Remembering an icon's legacy

April 9, 2018

 

“My grandfather had a dream that his four little children would not be judged by the color of their skin but by the content of their character and I have a dream, that enough is enough; that this should be a gun-free world, period.” 


These are Yolanda Renee King’s words from the March For Our Lives protest when she honored her grandfather, Martin Luther King Jr. 


It has been 50 years since, not only our country but the whole world, lost an icon and role model. King is considered one of the best orators of history. 


I dare to say that he and Hitler are the most persuasive orators in history. 


I went to downtown El Paso in search of those who might have memories about him or his death day. 
Axel Woo, downtown business owner, says that even though he was not alive when King was advocating for equality, he was greatly inspired by him. 


Woo was about 10 years old when he first heard about him and now, feels inspired by him and his ideas.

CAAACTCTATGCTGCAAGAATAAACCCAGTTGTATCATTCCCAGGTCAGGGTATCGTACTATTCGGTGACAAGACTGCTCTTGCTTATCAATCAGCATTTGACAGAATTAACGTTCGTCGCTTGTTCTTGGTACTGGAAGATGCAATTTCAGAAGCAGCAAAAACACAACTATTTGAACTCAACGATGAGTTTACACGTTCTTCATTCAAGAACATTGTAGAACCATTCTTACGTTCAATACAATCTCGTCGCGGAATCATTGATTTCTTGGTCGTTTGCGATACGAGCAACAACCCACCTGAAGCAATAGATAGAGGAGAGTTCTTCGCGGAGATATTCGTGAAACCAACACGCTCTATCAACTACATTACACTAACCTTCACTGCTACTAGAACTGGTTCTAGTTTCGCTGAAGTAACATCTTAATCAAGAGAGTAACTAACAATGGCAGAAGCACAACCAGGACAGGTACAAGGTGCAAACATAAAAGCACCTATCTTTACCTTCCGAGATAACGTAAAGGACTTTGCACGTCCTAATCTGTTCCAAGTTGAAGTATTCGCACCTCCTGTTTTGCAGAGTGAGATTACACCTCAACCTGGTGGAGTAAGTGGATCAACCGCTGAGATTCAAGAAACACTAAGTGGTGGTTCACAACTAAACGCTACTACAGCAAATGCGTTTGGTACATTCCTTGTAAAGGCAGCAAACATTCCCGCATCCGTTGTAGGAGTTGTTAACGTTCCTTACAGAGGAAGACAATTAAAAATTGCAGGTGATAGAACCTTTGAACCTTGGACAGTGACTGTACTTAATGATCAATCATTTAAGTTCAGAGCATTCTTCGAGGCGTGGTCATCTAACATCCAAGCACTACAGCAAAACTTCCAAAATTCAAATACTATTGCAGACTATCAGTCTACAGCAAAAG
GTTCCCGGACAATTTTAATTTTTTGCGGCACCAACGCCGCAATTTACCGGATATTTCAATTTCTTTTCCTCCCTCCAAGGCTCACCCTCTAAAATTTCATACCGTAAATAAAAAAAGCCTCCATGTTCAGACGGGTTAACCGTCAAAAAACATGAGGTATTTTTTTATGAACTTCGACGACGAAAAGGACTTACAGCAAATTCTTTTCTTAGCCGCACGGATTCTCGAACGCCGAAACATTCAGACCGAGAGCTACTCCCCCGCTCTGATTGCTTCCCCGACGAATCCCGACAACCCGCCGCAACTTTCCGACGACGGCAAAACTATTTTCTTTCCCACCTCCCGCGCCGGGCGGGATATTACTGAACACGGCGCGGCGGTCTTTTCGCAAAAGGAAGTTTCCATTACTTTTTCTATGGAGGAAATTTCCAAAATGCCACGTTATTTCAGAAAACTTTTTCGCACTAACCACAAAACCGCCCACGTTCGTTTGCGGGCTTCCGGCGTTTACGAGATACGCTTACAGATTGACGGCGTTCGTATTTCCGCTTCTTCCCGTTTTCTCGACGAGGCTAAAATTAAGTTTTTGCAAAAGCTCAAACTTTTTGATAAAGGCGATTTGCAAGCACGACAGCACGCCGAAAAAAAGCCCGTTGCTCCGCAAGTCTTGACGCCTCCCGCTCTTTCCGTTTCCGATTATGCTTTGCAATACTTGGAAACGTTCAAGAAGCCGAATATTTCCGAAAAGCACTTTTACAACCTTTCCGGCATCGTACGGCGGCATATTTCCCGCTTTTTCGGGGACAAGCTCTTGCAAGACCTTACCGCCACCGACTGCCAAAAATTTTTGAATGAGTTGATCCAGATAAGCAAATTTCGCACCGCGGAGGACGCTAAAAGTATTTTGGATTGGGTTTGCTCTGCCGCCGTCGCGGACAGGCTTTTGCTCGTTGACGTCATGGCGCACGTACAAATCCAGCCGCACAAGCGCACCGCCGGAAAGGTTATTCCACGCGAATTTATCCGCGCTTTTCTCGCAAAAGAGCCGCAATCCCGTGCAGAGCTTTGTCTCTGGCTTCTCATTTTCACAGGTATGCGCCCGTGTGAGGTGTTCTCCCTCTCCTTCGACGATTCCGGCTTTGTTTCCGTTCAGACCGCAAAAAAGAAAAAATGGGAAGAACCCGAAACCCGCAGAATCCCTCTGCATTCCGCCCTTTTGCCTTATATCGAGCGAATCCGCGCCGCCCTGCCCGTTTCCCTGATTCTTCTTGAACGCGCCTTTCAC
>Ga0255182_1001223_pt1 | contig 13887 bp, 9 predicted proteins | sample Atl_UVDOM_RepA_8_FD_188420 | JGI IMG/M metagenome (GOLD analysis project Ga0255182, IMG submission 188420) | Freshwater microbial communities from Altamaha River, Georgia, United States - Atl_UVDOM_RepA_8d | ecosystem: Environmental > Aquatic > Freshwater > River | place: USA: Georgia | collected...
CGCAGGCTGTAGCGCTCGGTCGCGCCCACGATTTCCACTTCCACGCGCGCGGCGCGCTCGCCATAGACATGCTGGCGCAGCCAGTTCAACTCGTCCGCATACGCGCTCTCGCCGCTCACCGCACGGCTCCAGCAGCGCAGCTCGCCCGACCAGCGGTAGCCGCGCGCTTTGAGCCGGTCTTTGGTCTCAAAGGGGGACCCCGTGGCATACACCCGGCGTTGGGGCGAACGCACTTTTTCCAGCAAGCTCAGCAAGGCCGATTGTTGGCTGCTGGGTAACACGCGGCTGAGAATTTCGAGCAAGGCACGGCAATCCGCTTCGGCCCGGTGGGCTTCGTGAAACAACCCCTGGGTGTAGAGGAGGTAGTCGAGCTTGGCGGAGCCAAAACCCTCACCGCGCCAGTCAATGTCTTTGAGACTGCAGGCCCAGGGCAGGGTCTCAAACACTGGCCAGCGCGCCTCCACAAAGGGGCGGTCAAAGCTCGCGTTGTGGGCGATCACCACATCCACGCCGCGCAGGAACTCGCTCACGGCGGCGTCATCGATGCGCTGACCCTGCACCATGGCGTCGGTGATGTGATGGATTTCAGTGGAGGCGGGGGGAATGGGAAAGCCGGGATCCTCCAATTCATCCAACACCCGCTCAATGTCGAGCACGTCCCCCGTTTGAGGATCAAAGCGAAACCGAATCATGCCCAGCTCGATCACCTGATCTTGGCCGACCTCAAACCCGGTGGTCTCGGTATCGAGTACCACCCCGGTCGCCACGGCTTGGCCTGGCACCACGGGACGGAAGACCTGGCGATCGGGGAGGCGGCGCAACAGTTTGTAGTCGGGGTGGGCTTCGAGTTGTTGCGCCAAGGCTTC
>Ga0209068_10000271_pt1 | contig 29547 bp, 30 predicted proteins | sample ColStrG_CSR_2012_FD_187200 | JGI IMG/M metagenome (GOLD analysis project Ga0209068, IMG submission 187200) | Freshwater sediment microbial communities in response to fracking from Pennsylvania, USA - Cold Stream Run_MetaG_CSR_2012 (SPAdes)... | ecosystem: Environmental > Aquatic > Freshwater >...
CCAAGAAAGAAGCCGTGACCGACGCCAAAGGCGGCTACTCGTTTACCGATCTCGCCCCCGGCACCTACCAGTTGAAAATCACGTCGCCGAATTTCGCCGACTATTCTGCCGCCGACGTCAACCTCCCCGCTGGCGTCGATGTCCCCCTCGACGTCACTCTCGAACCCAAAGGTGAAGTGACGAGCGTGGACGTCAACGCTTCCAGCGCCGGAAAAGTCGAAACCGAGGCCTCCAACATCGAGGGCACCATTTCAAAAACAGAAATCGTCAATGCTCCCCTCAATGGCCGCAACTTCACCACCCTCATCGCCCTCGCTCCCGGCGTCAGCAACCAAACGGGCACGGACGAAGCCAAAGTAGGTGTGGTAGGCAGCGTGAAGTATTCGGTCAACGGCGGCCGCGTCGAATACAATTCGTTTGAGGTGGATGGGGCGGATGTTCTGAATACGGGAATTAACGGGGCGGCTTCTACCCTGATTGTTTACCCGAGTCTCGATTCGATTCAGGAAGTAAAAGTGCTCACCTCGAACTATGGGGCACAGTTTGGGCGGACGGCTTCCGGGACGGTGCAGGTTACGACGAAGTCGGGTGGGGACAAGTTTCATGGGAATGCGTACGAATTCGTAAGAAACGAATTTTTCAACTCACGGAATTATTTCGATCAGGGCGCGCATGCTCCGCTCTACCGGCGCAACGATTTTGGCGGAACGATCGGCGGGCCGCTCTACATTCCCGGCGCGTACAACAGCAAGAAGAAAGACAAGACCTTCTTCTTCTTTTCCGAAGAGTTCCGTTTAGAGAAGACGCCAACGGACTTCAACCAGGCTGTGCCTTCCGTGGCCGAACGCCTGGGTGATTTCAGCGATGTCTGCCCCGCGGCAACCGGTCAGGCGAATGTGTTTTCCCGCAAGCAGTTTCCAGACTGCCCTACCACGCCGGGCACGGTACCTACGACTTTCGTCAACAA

He still remembers the day of his death very well. I asked Woo that if he could tell King something, what would it be? 


“I am not African-American but thanks to himI can own a business and support my family in what used to be a foreign country. I would say, “Thank you.”


Retired veteran and Lydia Patterson Institute Physical Education instructor, Byron Locke says, “Thanks to him [King] I have diverse classes.” 


He is totally right. Picture or imagine if there were jobs, schools or public places that still segregated on account of race. 


In modern days it is almost impossible but without King,maybe we wouldn’t have social media or we would only have special kinds of social media dependent on race, ethnicity, beliefs, color, etc. 


“I can relate to him because we both fought for our country but in different ways. I went to war and he supported the civil rights movement,” Locke said.


Locke also mentioned that to this day it still surprises him how King made such a big without the need of arms, violence, etc. 


He is amazed how King did not mention the word ‘negro’ a lot, he wanted equality for everybody not just African-Americans.


At the end of the day it does not matter the race, ethnicity or group that you belong to because you have the same rights as the person next to you. 


You should be thankful for that and that is because of King.

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